31 Aug Creating Cool Winter Neighbourhoods: The Winterhood Lab Project in St. Paul, Minnesota
Winter is coming. One day you’re lying on the beach and the next you’re knee-deep in snow. The thermometer plunge is not something we can control, but the way we react to it is. We can choose to merely tolerate winter, or we can embrace it with open arms.
That is the idea behind the Winterhood Lab—a project designed to build vibrant winter neighbourhoods in Saint Paul, Minnesota by implementing pilot projects that encourage people to engage with their community, visit public spaces, and get active during the colder months. The pilot project ideas will be collected through an inclusive community engagement process, and be implemented in early 2016.
The Lab is the latest collaboration between 8 80 Cities and the Knight Foundation. Last week, Rossana and I visited Saint Paul to meet with potential partners and swap ideas for winter-based projects…in August. In three days we met with nearly 50 community leaders representing more than ten local organizations. The fact that they were willing to meet and talk about winter on short notice in August says volumes about the positive energy and collaborative spirit in Saint Paul.
Over this short visit we learned that Saint Paul has a thriving winter culture. The city’s Winter Carnival attracts more than 350,000 visitors each year, and many local organizations are experimenting with creative ways to celebrate life in a winter city—from ceremonially doling out free winter hats to installing pop-up saunas. The Winterhood Lab will build on these achievements by condensing their impact in one residential area. Through low-cost, high-impact projects we expect to tap into existing community engagement with the goal of transforming one community into a model winter neighbourhood. 8 80 Cities will track the progress, record lessons, capture stories and compile best practices to create a Winterhood Strategy document. The Strategy will serve as a guidebook for other neighbourhoods wanting to scale up the project across the city.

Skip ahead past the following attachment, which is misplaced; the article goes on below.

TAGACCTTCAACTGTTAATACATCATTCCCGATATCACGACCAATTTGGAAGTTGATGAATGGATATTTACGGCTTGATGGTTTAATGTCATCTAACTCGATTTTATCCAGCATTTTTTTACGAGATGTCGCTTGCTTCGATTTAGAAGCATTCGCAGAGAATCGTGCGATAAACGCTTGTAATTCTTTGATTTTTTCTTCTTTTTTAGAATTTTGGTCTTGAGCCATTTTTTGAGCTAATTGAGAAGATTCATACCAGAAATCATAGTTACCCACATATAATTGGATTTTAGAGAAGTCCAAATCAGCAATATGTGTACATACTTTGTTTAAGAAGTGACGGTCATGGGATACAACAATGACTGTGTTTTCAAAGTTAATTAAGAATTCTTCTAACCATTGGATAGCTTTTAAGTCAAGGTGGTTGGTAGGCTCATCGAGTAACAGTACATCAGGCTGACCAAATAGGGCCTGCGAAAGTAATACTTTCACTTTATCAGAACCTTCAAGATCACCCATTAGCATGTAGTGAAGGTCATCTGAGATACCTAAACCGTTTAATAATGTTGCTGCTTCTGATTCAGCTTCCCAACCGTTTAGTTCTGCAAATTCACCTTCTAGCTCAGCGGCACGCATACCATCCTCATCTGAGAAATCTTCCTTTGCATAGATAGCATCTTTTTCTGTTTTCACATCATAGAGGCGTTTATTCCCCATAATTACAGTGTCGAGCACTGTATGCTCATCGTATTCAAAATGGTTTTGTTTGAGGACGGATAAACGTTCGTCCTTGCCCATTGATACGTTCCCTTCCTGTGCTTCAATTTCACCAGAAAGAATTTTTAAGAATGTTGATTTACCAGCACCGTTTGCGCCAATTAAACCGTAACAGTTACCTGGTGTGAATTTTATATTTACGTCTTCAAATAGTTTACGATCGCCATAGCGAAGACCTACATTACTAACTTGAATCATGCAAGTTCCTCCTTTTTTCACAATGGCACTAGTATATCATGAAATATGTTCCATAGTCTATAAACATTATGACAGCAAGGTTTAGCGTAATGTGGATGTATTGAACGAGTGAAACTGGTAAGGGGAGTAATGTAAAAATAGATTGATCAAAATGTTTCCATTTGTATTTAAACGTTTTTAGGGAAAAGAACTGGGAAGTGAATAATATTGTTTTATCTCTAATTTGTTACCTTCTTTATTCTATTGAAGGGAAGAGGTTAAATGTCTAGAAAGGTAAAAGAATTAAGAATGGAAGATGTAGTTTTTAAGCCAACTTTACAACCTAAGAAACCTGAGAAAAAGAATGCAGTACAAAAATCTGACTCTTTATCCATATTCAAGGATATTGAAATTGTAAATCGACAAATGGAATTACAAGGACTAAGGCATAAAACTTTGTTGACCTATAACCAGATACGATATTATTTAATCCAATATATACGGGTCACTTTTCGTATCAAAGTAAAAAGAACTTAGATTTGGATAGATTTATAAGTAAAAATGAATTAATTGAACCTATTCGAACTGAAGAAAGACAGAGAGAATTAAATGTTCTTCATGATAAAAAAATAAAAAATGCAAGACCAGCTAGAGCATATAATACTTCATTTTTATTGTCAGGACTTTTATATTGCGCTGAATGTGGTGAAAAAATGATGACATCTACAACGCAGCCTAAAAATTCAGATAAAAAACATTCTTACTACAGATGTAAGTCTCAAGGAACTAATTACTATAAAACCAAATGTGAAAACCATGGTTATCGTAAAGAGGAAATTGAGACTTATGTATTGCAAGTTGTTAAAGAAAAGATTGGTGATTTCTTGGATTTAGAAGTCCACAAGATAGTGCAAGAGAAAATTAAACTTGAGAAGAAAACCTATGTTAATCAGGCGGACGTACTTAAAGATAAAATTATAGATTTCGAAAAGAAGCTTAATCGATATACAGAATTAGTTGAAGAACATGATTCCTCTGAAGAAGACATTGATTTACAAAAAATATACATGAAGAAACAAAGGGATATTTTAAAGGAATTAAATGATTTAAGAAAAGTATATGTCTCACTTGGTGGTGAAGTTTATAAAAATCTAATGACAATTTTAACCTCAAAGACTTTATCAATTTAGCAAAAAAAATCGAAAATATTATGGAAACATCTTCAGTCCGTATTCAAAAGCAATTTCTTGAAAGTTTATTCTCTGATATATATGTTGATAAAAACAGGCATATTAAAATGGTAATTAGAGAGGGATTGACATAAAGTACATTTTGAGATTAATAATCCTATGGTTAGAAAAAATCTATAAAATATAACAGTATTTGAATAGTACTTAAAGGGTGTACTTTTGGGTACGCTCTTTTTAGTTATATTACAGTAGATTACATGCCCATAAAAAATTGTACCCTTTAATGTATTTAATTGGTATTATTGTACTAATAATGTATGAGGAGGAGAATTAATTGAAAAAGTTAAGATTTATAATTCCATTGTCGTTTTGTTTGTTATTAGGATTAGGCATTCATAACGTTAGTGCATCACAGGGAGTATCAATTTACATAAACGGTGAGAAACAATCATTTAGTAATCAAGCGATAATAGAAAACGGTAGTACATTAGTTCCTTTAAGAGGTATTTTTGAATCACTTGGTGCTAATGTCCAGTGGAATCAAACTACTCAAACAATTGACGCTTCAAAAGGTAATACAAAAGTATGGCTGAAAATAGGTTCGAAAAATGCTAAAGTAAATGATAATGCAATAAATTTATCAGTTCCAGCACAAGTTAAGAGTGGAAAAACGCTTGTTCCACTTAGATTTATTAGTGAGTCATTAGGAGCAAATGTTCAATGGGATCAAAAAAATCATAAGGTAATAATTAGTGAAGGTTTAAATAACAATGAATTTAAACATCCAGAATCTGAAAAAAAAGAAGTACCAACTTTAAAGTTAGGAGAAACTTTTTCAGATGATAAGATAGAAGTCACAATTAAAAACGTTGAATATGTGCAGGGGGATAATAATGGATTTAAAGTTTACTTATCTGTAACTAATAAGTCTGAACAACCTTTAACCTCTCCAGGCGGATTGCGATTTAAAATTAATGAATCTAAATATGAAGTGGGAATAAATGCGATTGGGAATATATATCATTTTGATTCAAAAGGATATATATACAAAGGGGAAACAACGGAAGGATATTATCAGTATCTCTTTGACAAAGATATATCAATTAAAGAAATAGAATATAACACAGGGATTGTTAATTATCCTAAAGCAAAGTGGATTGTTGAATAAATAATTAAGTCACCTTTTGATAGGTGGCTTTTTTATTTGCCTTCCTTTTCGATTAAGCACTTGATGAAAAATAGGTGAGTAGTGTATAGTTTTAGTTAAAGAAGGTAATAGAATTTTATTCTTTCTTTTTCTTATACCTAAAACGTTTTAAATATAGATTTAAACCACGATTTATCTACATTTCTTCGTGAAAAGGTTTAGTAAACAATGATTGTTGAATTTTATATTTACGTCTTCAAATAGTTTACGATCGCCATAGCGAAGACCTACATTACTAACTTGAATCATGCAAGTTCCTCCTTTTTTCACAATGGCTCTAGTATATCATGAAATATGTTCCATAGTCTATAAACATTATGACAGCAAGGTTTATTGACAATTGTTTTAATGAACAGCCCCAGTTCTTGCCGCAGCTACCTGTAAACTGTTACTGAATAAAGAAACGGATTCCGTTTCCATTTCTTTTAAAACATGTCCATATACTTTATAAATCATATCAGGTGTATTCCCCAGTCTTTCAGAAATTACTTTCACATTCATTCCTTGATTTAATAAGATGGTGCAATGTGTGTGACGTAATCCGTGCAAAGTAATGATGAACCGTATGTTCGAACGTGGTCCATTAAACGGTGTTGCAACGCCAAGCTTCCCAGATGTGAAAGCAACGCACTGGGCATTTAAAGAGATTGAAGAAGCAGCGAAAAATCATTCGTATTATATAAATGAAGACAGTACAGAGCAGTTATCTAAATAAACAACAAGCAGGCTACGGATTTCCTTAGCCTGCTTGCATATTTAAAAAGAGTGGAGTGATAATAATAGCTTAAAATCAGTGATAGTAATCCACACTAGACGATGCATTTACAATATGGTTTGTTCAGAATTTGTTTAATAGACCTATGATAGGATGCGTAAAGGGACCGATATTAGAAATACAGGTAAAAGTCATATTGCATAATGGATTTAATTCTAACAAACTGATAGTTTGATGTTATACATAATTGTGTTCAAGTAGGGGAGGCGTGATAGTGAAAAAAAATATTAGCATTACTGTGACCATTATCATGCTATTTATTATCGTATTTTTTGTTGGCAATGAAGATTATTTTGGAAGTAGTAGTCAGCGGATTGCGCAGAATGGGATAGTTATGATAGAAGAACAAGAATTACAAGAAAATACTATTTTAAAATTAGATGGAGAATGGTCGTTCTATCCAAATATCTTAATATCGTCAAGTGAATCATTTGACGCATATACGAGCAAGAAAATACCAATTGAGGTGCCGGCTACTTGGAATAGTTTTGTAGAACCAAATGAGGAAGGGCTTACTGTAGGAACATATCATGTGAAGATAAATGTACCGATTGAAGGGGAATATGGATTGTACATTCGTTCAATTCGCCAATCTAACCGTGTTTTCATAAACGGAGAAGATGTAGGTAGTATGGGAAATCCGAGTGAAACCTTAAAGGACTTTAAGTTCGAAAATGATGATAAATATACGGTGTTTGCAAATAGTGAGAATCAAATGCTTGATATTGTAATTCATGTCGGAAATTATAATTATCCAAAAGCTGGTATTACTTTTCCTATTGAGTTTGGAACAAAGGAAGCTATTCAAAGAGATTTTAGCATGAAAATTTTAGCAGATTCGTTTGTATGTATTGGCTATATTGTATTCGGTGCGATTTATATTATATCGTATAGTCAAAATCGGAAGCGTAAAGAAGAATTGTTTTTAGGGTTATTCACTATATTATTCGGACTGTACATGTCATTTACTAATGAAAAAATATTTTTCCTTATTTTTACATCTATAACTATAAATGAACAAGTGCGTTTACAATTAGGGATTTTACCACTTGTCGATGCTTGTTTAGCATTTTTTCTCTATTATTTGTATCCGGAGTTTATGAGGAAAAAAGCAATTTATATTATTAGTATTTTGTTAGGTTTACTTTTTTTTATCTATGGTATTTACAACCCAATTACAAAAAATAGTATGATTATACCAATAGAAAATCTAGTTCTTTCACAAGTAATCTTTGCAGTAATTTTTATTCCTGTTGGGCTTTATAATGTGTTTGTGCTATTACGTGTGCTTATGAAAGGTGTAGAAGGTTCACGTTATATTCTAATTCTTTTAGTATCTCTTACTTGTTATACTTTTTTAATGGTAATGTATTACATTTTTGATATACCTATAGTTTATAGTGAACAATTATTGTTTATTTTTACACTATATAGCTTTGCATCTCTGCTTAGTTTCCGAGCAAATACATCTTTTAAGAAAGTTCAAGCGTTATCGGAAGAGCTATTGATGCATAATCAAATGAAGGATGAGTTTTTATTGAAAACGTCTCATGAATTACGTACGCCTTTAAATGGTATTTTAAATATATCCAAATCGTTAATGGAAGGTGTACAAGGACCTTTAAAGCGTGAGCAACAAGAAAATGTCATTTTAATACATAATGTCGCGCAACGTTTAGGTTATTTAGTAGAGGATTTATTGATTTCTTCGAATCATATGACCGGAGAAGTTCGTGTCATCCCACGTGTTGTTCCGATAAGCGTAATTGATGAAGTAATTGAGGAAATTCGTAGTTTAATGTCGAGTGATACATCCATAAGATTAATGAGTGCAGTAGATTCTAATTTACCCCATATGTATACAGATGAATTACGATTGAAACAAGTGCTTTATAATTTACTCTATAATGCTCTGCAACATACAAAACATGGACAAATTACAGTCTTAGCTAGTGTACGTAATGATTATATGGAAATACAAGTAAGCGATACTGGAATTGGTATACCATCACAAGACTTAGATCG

In our mobile world, cities are recognizing that they can’t afford to close up shop for half the year. Scandinavian cities like Copenhagen have long embraced the philosophy of hygge by installing geothermal-heated bike lanes and adopting a thriving winter patio culture. North American cities are beginning to catch on with innovative and homegrown programs like the City of Edmonton’s winter fashion show, Winnipeg’s winter hut competition, or Washington’s massive community snowball fights. Like these cities, Saint Paul has the spirit and creativity, not to mention the weather, to become a world class winter city.